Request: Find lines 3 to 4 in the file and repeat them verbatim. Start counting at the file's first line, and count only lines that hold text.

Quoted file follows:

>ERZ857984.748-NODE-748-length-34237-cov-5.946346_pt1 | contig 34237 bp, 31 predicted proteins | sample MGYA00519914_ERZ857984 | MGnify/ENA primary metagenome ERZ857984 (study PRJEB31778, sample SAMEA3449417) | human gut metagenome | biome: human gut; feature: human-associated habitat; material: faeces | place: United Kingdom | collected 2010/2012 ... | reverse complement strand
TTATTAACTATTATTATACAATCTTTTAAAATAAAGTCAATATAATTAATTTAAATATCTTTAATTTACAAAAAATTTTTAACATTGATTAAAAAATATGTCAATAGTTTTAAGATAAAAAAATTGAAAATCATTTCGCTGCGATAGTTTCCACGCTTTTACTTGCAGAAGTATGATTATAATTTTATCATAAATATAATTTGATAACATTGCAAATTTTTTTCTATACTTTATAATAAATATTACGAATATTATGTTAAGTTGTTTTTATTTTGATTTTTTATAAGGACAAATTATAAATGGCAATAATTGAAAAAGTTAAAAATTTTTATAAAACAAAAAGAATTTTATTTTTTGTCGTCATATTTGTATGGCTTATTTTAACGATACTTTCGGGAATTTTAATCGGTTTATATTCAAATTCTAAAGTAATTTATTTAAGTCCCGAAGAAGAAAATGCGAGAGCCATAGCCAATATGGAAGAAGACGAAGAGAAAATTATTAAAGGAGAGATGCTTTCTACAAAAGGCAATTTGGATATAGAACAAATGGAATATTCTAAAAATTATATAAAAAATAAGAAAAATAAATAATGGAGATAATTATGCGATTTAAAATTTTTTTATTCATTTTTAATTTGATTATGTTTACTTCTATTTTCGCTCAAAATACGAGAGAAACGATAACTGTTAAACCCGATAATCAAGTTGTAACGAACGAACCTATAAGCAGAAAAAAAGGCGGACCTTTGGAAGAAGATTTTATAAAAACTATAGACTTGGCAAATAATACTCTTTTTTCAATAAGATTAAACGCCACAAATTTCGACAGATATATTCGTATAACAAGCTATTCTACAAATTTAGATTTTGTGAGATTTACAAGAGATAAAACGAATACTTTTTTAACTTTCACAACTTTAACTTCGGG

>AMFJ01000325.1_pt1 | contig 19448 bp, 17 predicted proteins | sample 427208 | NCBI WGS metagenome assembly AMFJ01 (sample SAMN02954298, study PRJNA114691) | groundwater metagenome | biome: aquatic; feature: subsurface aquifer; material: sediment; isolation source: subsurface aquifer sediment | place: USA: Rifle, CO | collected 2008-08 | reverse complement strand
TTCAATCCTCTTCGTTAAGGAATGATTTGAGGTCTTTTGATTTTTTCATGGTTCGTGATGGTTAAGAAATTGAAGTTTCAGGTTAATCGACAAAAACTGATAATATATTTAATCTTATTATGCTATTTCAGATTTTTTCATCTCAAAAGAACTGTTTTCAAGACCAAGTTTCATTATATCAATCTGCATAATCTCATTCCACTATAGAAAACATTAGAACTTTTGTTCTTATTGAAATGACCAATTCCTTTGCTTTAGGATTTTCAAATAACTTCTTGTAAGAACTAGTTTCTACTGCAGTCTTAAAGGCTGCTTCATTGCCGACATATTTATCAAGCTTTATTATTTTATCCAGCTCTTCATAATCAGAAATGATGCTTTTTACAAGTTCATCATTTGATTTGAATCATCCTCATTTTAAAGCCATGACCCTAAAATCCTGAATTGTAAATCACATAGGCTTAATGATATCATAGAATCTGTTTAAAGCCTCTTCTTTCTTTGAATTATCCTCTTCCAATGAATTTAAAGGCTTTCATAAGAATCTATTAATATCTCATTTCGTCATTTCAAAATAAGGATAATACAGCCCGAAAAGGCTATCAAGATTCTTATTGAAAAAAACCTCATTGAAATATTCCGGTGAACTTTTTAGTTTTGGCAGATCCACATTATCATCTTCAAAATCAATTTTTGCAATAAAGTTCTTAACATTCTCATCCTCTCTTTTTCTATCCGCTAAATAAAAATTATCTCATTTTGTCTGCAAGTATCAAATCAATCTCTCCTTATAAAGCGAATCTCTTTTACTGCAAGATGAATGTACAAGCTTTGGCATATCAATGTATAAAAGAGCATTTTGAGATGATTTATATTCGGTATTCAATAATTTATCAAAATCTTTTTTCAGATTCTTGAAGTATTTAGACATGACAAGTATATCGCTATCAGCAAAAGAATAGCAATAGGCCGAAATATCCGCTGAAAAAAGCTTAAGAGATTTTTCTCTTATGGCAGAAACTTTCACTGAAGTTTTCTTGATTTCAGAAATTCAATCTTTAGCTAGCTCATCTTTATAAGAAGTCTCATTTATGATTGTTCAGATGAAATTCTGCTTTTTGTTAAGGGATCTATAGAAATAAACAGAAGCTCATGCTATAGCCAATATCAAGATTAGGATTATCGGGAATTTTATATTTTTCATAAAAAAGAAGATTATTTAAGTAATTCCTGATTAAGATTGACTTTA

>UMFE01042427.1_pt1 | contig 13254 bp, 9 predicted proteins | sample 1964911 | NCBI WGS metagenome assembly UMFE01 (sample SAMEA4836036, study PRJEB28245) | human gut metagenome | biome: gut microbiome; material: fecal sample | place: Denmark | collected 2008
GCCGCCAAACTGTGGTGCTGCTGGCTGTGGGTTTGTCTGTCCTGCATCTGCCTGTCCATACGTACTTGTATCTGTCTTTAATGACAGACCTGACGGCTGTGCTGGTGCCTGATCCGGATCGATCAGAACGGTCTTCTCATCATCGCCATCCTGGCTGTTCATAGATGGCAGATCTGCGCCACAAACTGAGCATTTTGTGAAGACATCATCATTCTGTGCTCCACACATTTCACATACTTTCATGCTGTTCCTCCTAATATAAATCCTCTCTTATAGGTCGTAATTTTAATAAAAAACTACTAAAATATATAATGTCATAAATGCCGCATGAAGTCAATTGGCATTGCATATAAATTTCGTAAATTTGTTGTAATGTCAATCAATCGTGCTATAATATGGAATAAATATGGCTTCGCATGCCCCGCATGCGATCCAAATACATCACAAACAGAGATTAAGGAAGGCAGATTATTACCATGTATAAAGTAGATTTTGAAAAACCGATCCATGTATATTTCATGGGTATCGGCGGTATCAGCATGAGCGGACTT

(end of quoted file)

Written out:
>AMFJ01000325.1_pt1 | contig 19448 bp, 17 predicted proteins | sample 427208 | NCBI WGS metagenome assembly AMFJ01 (sample SAMN02954298, study PRJNA114691) | groundwater metagenome | biome: aquatic; feature: subsurface aquifer; material: sediment; isolation source: subsurface aquifer sediment | place: USA: Rifle, CO | collected 2008-08 | reverse complement strand
TTCAATCCTCTTCGTTAAGGAATGATTTGAGGTCTTTTGATTTTTTCATGGTTCGTGATGGTTAAGAAATTGAAGTTTCAGGTTAATCGACAAAAACTGATAATATATTTAATCTTATTATGCTATTTCAGATTTTTTCATCTCAAAAGAACTGTTTTCAAGACCAAGTTTCATTATATCAATCTGCATAATCTCATTCCACTATAGAAAACATTAGAACTTTTGTTCTTATTGAAATGACCAATTCCTTTGCTTTAGGATTTTCAAATAACTTCTTGTAAGAACTAGTTTCTACTGCAGTCTTAAAGGCTGCTTCATTGCCGACATATTTATCAAGCTTTATTATTTTATCCAGCTCTTCATAATCAGAAATGATGCTTTTTACAAGTTCATCATTTGATTTGAATCATCCTCATTTTAAAGCCATGACCCTAAAATCCTGAATTGTAAATCACATAGGCTTAATGATATCATAGAATCTGTTTAAAGCCTCTTCTTTCTTTGAATTATCCTCTTCCAATGAATTTAAAGGCTTTCATAAGAATCTATTAATATCTCATTTCGTCATTTCAAAATAAGGATAATACAGCCCGAAAAGGCTATCAAGATTCTTATTGAAAAAAACCTCATTGAAATATTCCGGTGAACTTTTTAGTTTTGGCAGATCCACATTATCATCTTCAAAATCAATTTTTGCAATAAAGTTCTTAACATTCTCATCCTCTCTTTTTCTATCCGCTAAATAAAAATTATCTCATTTTGTCTGCAAGTATCAAATCAATCTCTCCTTATAAAGCGAATCTCTTTTACTGCAAGATGAATGTACAAGCTTTGGCATATCAATGTATAAAAGAGCATTTTGAGATGATTTATATTCGGTATTCAATAATTTATCAAAATCTTTTTTCAGATTCTTGAAGTATTTAGACATGACAAGTATATCGCTATCAGCAAAAGAATAGCAATAGGCCGAAATATCCGCTGAAAAAAGCTTAAGAGATTTTTCTCTTATGGCAGAAACTTTCACTGAAGTTTTCTTGATTTCAGAAATTCAATCTTTAGCTAGCTCATCTTTATAAGAAGTCTCATTTATGATTGTTCAGATGAAATTCTGCTTTTTGTTAAGGGATCTATAGAAATAAACAGAAGCTCATGCTATAGCCAATATCAAGATTAGGATTATCGGGAATTTTATATTTTTCATAAAAAAGAAGATTATTTAAGTAATTCCTGATTAAGATTGACTTTA